CML urges Scottish solicitors to reject sep rep
The CML believes that in the vast majority of cases the joint representation of lender and borrower is more efficient, more cost-effective and more clearly in the consumer interest.
CML director-general Paul Smee said: “In the vast majority of conveyancing transactions, where the interests of the borrower and the lender are very closely aligned, we fail to see how mandatory separate representation can possibly be in the consumer interest.
“Given that existing rules already provide for separate representation where conflict of interest does arise, we urge the Law Society of Scotland to think again. We continue to invite constructive engagement with the LSS to review and, if necessary, refine the lender’s handbook to ensure that both lender and borrower clients’ interests are properly protected.”
And the CML said that compulsory separate representation has the potential to cause considerable and unnecessary duplication of work and costs and increase the risk of delays in transactions.
In its response to the LSS it states the consultation document has not been written in a balanced way, overtly favouring the arguments for separate representation with little evidence to support the assertion of routine problems with joint representation.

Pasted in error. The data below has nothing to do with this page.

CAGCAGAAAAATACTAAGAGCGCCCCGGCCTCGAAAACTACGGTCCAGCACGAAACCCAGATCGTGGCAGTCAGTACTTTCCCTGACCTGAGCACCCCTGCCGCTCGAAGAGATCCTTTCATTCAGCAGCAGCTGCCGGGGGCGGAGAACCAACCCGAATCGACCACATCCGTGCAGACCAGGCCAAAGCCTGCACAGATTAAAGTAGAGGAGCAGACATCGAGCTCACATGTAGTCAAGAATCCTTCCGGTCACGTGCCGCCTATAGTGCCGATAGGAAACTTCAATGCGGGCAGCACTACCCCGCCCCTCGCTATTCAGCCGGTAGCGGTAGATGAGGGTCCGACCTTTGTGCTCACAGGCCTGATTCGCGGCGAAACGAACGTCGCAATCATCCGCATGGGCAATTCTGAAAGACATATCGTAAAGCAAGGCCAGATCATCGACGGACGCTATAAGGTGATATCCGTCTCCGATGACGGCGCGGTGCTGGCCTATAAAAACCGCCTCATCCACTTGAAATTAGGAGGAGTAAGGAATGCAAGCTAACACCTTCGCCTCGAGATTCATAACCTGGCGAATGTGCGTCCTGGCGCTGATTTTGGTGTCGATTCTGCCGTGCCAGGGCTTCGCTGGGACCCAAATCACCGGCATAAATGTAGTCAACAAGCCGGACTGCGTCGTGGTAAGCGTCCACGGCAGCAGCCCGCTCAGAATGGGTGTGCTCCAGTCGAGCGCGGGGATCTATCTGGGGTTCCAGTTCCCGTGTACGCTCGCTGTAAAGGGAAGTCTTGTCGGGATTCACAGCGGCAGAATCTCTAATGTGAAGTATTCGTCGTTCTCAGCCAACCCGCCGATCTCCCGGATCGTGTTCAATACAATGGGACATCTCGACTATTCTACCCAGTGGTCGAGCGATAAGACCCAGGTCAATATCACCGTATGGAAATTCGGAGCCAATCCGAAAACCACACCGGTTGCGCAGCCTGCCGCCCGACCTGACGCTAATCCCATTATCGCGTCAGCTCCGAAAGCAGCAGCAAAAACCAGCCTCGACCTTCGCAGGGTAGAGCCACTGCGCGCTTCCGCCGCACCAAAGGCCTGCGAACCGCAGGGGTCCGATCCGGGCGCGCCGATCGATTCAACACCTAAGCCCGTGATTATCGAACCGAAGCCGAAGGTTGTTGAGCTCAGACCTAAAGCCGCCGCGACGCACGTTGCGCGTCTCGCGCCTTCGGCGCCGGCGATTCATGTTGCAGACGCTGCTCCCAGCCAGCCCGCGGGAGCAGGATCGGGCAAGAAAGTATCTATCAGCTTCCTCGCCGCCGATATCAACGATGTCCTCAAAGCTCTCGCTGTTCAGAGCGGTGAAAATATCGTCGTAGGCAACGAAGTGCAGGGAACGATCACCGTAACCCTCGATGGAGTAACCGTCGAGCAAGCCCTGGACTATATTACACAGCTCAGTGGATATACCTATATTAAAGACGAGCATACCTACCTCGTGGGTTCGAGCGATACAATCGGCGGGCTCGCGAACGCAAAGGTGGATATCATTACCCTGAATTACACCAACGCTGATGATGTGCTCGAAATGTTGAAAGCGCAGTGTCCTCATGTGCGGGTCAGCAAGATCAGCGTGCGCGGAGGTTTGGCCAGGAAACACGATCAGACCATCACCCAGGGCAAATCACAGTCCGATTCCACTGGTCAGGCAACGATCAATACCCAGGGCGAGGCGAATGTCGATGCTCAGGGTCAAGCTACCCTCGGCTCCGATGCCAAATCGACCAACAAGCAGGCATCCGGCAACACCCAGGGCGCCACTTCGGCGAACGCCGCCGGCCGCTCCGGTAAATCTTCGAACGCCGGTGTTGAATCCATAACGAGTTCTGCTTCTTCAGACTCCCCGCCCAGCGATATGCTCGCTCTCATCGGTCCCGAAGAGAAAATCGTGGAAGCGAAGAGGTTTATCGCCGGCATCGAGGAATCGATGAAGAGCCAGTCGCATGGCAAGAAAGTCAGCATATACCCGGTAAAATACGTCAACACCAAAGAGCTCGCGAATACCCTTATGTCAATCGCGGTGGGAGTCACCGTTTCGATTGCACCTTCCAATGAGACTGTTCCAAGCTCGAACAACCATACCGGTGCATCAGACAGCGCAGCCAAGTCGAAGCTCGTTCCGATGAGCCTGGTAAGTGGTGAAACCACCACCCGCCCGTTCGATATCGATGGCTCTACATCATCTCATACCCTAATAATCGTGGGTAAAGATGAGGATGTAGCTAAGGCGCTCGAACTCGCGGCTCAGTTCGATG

It believes the view of the CML has been misrepresented in the consultation paper as it has never been the CML’s position to support this rule change.
Smee said the position of the LSS is in direct contrast to the Law Society of England and Wales which has made it clear it favours the retention of joint representation as the norm.
Members of the LSS will be voting on a potential rule change in September that would, if passed, require this step.
The CML said its response reiterates members’ clear preference for joint representation to continue as the norm in residential conveyancing transactions.
It argues a rule change is a disproportionate response in advance of any conclusion to the separate review of conveyancing issues and practice which the LSS is currently undertaking.
Current LSS rules and the section of the CML lender’s handbook, standard conveyancing instructions to solicitors, already provide for separate representation in the minority of cases where this is required, for example when a conflict of interest might exist.
And the CML said it has repeatedly offered to constructively take forward any necessary discussion on aspects of the handbook where refinement would resolve any concerns or issues.
If, despite these concerns, the LSS members vote through the rule change the CML urges it to adopt a sensible implementation period of at least 12 months or more to avoid the transition problems that “hasty” implementation would bring.
Smee said: “A poorly considered rollout of the rule change could adversely impact the housing and mortgage markets in Scotland and consequently many members of the LSS.”